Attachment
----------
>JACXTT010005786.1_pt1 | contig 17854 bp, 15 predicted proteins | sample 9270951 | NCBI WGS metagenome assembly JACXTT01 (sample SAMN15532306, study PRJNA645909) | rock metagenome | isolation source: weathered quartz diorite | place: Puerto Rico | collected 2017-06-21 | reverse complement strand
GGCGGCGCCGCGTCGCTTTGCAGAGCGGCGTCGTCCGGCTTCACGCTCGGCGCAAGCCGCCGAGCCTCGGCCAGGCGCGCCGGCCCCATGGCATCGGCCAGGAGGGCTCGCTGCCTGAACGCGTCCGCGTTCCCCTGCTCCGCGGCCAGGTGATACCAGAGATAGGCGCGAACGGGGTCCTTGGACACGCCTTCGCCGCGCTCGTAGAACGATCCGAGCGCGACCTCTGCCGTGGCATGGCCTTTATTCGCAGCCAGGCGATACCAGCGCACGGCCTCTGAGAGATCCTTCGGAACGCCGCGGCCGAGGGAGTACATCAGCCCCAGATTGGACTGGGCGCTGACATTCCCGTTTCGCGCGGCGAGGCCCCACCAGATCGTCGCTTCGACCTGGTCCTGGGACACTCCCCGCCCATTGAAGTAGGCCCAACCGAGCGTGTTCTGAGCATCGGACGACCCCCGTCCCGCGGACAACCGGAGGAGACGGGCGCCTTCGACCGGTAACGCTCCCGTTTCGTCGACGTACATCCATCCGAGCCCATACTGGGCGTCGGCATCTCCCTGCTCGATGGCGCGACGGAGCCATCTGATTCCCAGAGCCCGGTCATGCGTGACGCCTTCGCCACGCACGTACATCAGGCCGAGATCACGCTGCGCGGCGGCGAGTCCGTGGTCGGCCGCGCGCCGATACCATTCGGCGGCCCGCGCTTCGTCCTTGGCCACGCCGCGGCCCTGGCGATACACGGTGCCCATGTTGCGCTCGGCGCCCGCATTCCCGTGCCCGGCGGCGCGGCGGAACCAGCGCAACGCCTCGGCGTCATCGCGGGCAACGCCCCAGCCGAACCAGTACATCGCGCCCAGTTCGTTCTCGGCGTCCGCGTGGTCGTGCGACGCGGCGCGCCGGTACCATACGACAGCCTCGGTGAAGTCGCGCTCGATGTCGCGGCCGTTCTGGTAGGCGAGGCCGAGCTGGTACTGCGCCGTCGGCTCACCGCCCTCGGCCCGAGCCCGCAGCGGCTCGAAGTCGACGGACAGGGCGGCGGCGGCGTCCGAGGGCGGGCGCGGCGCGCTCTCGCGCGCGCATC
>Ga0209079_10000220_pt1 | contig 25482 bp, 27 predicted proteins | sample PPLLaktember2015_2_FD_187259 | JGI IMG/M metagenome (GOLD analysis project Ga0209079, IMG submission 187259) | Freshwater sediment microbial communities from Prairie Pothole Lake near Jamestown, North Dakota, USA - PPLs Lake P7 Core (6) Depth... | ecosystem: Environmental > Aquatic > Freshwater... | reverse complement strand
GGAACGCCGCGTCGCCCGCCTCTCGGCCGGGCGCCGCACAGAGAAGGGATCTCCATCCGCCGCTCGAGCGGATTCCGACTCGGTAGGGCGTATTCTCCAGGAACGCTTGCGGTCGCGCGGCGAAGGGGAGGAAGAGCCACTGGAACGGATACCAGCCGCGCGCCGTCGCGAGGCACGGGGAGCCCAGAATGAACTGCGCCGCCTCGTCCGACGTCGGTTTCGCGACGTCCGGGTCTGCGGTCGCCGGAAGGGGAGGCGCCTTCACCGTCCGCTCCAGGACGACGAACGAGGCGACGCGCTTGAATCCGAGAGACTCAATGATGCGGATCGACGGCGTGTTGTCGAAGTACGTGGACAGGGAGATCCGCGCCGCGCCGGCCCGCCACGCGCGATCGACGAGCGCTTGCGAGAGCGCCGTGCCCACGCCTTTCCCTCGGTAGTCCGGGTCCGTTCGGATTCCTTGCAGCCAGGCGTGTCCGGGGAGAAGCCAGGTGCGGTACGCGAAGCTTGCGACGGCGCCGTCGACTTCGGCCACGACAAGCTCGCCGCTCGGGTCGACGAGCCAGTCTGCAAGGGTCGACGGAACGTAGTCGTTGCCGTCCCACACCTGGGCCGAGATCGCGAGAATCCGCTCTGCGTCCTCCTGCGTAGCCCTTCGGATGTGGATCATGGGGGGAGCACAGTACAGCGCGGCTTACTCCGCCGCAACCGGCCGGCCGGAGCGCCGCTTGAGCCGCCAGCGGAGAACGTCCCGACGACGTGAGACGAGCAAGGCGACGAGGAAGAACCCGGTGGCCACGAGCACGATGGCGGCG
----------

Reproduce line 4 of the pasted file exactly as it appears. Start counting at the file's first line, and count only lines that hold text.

GGAACGCCGCGTCGCCCGCCTCTCGGCCGGGCGCCGCACAGAGAAGGGATCTCCATCCGCCGCTCGAGCGGATTCCGACTCGGTAGGGCGTATTCTCCAGGAACGCTTGCGGTCGCGCGGCGAAGGGGAGGAAGAGCCACTGGAACGGATACCAGCCGCGCGCCGTCGCGAGGCACGGGGAGCCCAGAATGAACTGCGCCGCCTCGTCCGACGTCGGTTTCGCGACGTCCGGGTCTGCGGTCGCCGGAAGGGGAGGCGCCTTCACCGTCCGCTCCAGGACGACGAACGAGGCGACGCGCTTGAATCCGAGAGACTCAATGATGCGGATCGACGGCGTGTTGTCGAAGTACGTGGACAGGGAGATCCGCGCCGCGCCGGCCCGCCACGCGCGATCGACGAGCGCTTGCGAGAGCGCCGTGCCCACGCCTTTCCCTCGGTAGTCCGGGTCCGTTCGGATTCCTTGCAGCCAGGCGTGTCCGGGGAGAAGCCAGGTGCGGTACGCGAAGCTTGCGACGGCGCCGTCGACTTCGGCCACGACAAGCTCGCCGCTCGGGTCGACGAGCCAGTCTGCAAGGGTCGACGGAACGTAGTCGTTGCCGTCCCACACCTGGGCCGAGATCGCGAGAATCCGCTCTGCGTCCTCCTGCGTAGCCCTTCGGATGTGGATCATGGGGGGAGCACAGTACAGCGCGGCTTACTCCGCCGCAACCGGCCGGCCGGAGCGCCGCTTGAGCCGCCAGCGGAGAACGTCCCGACGACGTGAGACGAGCAAGGCGACGAGGAAGAACCCGGTGGCCACGAGCACGATGGCGGCG